A friend of mine was in a long distance relationship and hadn’t seen her boyfriend in person for months. She had started her journey back to natural hair and had told me how she loved how her natural hair was looking and how excited she was at the sight of ‘new growth’. Her boyfriend was coming to visit and she gladly awaited the opportunity to spend time with him and show off her beautiful Bantu Knots. For those couple of days that he was going to be in the island, I knew I wasn’t going to see her. But after he left and she visited me, I was in for a surprise. She had exchanged her kinky curly natural crown with processed hair. When I asked why, she said her boyfriend didn’t like how she looked with hair natural. I was disappointed in her decision but I guess no one wants to feel “unpretty” especially to the one person who should be calling you beautiful. Her opinion of her hair didn’t matter because his opinion mattered more. Truth is, I don’t fully blame men for their opinions and preferences.  Men are very visual beings, and they unconsciously learn to define beauty by what society instills in them at a very young age.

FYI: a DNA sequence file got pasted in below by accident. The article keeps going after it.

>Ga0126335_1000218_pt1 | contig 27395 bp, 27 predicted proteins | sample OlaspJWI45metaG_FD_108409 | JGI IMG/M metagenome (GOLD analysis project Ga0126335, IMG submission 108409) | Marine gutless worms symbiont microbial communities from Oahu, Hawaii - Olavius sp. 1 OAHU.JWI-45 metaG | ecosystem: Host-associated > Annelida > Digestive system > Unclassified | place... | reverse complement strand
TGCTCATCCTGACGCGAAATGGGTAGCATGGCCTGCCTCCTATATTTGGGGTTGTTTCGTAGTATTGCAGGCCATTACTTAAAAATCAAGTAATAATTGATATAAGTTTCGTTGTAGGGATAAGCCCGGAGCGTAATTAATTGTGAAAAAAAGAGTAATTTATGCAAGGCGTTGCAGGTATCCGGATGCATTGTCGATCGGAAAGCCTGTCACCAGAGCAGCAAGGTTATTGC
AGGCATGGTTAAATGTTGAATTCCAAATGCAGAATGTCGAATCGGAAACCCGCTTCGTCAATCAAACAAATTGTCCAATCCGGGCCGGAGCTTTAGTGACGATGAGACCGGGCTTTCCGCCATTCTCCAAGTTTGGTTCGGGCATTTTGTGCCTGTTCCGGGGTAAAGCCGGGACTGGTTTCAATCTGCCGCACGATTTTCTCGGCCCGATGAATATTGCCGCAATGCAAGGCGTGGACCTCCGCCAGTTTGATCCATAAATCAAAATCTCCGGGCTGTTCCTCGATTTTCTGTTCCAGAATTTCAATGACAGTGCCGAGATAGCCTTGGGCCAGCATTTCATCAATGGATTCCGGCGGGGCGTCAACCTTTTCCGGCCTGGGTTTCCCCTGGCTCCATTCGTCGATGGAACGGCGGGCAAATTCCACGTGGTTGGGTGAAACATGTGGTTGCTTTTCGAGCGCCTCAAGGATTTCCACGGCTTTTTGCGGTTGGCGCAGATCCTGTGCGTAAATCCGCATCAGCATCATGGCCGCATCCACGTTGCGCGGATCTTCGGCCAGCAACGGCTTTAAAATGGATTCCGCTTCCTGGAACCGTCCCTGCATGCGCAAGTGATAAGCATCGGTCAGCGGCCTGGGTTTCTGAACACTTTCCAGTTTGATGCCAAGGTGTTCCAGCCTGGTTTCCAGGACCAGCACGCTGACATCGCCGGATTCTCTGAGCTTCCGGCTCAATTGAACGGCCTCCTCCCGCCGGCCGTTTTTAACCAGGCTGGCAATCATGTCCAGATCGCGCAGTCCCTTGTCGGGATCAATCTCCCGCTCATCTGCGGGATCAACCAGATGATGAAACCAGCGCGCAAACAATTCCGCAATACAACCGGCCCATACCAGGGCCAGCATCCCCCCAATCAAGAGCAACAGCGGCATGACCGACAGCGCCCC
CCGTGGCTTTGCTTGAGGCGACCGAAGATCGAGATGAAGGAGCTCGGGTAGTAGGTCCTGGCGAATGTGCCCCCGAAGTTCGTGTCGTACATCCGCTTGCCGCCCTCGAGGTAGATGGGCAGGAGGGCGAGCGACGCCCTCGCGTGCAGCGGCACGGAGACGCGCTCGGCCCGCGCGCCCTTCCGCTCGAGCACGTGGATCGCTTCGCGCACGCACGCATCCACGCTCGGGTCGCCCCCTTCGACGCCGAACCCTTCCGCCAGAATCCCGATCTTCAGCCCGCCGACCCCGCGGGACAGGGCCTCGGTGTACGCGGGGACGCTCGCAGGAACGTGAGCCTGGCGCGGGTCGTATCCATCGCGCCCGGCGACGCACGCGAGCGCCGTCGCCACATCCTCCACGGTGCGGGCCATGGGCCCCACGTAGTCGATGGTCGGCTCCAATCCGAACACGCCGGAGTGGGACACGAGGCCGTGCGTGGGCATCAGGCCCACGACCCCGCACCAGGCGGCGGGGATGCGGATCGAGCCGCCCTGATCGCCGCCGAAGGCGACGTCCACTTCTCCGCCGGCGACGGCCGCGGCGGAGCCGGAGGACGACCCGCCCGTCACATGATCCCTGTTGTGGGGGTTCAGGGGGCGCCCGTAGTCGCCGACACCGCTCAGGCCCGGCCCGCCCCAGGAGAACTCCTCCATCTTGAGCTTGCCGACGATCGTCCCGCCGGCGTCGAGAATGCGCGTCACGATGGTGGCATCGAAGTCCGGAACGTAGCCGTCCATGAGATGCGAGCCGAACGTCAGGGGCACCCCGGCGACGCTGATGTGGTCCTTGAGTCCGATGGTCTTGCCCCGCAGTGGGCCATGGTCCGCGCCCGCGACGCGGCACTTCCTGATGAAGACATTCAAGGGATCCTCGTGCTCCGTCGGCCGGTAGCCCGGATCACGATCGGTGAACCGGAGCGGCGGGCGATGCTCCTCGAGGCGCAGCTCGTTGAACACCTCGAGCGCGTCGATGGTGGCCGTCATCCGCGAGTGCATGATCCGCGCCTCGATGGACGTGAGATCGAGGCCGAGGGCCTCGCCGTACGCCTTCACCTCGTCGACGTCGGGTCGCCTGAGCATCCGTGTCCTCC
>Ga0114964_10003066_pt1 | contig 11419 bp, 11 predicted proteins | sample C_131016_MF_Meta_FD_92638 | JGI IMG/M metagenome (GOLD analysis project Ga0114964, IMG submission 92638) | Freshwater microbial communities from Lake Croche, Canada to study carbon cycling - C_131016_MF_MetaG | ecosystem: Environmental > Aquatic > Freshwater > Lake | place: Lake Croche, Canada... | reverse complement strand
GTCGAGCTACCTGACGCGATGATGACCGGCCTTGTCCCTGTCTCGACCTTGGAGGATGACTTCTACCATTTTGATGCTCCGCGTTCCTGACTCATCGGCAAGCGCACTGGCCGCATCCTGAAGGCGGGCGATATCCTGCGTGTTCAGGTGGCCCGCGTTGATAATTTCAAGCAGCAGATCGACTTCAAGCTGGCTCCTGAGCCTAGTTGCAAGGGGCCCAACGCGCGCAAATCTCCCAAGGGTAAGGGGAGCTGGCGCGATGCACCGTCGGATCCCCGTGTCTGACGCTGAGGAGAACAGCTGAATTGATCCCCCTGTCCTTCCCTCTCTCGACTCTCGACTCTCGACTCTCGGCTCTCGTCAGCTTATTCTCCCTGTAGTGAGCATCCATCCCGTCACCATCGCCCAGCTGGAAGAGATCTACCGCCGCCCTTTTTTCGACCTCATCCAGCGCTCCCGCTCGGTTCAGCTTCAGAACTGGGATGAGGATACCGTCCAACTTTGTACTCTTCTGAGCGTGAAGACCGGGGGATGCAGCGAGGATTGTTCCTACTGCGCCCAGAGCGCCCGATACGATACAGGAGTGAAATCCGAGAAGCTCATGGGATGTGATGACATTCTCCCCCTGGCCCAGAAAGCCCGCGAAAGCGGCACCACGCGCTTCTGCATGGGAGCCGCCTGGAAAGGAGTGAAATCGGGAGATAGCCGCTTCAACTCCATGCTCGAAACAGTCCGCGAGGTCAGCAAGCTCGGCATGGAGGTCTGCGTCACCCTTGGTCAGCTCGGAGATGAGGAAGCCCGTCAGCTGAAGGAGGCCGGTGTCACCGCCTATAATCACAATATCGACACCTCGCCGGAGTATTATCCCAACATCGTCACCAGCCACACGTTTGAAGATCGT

Growing up in a Pentecostal Church, we were forced to keep our hair natural. With hopes of straightening my hair, I started questioning my mom as to the Biblical foundation of such rule. I tried to argue that there were no biblical grounds for such rule and even tried to negotiate terms but my mom was adamant that it wasn’t going to happen; At least, “not in my house!”  I kept nagging her about this stupid church rule until she called one of the Elders of the Church who I highly respected to talk to me about it thinking that it would have quelled my ‘sinful’ desire for the ’creamy crack’. As my mother handed me the house phone, I wasn’t sure what to expect but I said “Hello”. It was then that I heard a stern recognizable voice say,  “Are you telling GOD that you don’t like the way He made you and that you don’t think He made you properly or beautiful?” Pausing just enough to muster the confidence of Johnnie Cochran, I quickly backfired, “No, I’m telling Him I loved how He made me. I just want to look even more beautiful.” I don’t remember how the rest of that conversation went but, at that time, I actually felt proud of my response. I had made my case.